News organisations don’t just report on the world. They can change it too. News24's investigative journalists understand this. Their work over the past few years have blown the lid off massive corruption, exposed government failures and shone a light on injustice. The following seven stories are examples of News24 journalism that rocked South Africa.
In February, News24 exclusively revealed allegations of tender rigging, fraud, maladministration and corruption totalling more than R300 million at the Government Employees Medical Scheme (GEMS).
The accusations of graft at GEMS are detailed in a series of 10 explosive forensic reports which show that over a period of five years the scheme had appointed and paid more than R300 million to companies in which some of its executives had direct financial interests.
South Africans expressed concerns that the planned National Health Insurance (NHI) fund will crash under the weight of corruption, like many other state-owned entities, if GEMS were to administer it. Health Minister Zweli Mkhize said afterwards there were no plans for GEMS to administer the NHI fund.
News24 has been at the forefront of reporting on the government's efforts to curb the spread of Covid-19 and secure vaccines for citizens.
Despite claiming to have been in talks with pharmaceutical companies over the procurement of vaccines for "six months" government only started confirming deals with manufacturers in January – in the face of a groundswell of criticism.
News24's analysis shows that instead of providing clear answers, government has obfuscated by providing reassurances with no detail and have either ignored questions seeking clarity or have spoken in vague, contradictory and potentially misleading terms. As a result, and after missing payment deadlines, repeated refusals to provide detail or clarity over discussions with Covid-19 vaccine makers, South Africa only received its first batch of vaccines at the end of January.
In August 2020, News24 obtained Mabuza's official diary through filing a Promotion of Access to Information Act request for the period between March 2018 and December 2019, providing an overview of the deputy president's schedule for the first 671 days he has been in office.
An estimated one third of deputy president David Mabuza's first two years in office was unaccounted for or spent on ANC activities, official records show.
If weekend days, of which Mabuza spent more time on ANC activities than official duties, are included in time unaccounted for, 50% of Mabuza's time was spent on private endeavours.
His office challenged this analysis, saying Mabuza spent much of his time "away from the glare of the media" and working on preparing for meetings or Parliamentary duties.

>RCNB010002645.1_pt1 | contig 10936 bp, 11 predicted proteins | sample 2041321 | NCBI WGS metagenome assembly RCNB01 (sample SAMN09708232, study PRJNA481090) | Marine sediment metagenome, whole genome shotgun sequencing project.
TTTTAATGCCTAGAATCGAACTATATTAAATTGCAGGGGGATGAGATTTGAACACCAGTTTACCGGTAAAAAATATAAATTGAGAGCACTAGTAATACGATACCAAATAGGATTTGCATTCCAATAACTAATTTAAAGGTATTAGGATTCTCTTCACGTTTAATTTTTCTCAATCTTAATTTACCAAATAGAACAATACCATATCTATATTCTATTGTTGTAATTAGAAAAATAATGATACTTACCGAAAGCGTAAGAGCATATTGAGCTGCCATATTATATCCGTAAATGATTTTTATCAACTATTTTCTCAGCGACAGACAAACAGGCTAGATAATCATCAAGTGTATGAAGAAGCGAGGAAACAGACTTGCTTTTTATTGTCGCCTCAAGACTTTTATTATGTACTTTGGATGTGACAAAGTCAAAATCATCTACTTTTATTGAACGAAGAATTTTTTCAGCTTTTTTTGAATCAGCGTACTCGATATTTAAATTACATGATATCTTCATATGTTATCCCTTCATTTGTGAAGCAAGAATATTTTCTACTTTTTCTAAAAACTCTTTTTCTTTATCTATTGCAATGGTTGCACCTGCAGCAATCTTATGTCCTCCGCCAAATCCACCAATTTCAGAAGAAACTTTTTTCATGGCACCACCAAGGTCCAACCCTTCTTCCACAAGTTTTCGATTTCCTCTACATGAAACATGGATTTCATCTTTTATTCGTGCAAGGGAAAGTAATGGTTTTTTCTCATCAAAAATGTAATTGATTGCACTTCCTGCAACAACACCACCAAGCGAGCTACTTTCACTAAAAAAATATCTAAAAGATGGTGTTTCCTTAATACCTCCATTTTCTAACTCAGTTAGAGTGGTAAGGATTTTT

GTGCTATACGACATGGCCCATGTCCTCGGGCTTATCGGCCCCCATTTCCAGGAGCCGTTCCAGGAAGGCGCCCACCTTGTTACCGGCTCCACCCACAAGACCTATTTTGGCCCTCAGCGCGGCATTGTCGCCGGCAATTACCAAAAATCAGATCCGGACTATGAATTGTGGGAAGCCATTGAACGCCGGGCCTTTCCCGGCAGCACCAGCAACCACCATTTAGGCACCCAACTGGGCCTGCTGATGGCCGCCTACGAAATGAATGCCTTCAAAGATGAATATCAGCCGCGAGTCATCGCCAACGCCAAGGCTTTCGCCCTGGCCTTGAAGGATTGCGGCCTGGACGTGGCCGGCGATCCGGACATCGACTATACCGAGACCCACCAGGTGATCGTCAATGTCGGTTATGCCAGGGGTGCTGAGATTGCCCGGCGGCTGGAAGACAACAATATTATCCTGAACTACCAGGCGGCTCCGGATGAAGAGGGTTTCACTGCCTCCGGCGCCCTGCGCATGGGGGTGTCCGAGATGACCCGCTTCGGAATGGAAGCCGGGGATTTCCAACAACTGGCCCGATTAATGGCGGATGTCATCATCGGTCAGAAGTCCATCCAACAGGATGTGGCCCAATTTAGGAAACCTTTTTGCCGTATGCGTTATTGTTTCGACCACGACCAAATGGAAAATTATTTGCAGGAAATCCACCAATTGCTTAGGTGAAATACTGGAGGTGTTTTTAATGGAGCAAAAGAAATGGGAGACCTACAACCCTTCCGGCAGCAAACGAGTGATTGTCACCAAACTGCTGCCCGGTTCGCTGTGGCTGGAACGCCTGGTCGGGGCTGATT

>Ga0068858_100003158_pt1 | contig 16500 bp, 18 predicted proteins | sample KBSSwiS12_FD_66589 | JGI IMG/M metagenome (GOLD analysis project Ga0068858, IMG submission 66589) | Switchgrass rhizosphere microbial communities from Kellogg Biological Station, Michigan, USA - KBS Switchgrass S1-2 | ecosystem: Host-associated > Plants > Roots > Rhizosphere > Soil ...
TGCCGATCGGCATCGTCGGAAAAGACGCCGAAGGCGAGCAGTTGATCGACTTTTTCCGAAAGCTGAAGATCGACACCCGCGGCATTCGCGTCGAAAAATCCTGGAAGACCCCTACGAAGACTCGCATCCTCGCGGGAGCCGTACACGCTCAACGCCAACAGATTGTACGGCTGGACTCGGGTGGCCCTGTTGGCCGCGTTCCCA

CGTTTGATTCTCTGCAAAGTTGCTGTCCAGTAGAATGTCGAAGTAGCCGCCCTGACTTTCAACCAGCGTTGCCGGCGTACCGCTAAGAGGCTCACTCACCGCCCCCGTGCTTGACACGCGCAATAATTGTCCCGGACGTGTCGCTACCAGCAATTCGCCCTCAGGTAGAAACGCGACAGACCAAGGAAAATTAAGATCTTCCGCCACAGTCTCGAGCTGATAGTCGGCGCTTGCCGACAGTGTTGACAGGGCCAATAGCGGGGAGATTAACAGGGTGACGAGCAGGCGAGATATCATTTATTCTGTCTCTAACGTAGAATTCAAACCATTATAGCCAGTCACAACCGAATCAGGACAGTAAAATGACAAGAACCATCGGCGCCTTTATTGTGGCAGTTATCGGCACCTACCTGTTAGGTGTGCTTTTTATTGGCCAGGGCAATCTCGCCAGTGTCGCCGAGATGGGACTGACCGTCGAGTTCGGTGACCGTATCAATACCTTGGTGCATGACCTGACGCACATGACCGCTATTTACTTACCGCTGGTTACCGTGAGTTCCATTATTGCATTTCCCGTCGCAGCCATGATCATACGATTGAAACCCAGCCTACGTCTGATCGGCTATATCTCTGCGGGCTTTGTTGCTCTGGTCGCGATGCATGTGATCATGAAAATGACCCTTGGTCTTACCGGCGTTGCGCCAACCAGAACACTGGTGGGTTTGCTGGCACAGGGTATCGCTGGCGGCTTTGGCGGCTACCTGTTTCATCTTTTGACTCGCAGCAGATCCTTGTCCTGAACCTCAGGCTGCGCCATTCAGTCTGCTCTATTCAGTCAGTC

On 3 May, News24 published the first exclusive stories to come from the Eskom Files, a leaked trove of documents, revealing dodgy contracts worth more than R178 billion being probed by law firm Bowmans and the Special Investigating Unit (SIU).
The contracts, many of them linked to the construction of the multibillion-rand Kusile Power Station in Mpumalanga, range from wastewater plants and accommodation to coal haulage and even purchasing milk and toilet paper at enormously inflated prices. At Kusile alone, corruption, theft and fraud, coupled with poor management and inadequate planning, have seen the construction costs of the facility balloon to R161 billion from the initial estimated cost of R78 billion.
Through well-placed sources, News24 obtained a trove of ping data believed to be linked to former rugby player Zane Kilian, showing how he tracked Lieutenant Colonel Charl Kinnear – a key member of the police’s Anti-Gang Unit – right up until he was murdered outside his home in Cape Town.
The investigation, published in December 2020, revealed how Kinnear's cellphone was "pinged" more than 2 400 times to allegedly relay his location to his murderers. Killian has since been charged as an accessory to Kinnear's murder.
In October 2020, the ANC was rocked by explosive allegations it was soliciting kickbacks from South Africans appointed to diplomatic and ambassadorial positions overseas.
The allegations were contained in a hard-hitting letter by senior bureaucrats at the Department of International Relations and Cooperation requesting the judicial commission of inquiry into allegations of state capture to probe claims, among others, that the appointment of career diplomats and ambassadors is tainted with corruption and patronage.
In the letter, two departmental officials write that the kickbacks were paid into the ANC's account held at Nedbank via debit orders which diplomats were expected to sign upon appointment.
After an investigation of seven months, News24 revealed gross violations of human rights, turning a blind eye to sexual abuse, and money laundering spanning four decades at KwaSizabantu (KSB), one of the biggest missions in Africa started by German preacher Erlo Stegen in 1970 at Kranskop, northern KwaZulu-Natal.
News24's exposé was based on six sworn affidavits by women who claimed they were sexually abused. The Hawks also confirmed an ongoing investigation into allegations of money laundering of up to R150 million.
The KSB leadership accused News24 of running a "smear campaign" and appointed an independent panel of two people, who conducted interviews with stakeholders. The panel exonerated the mission. The investigation led to nationwide boycott of KSB's aQuellé water brand.
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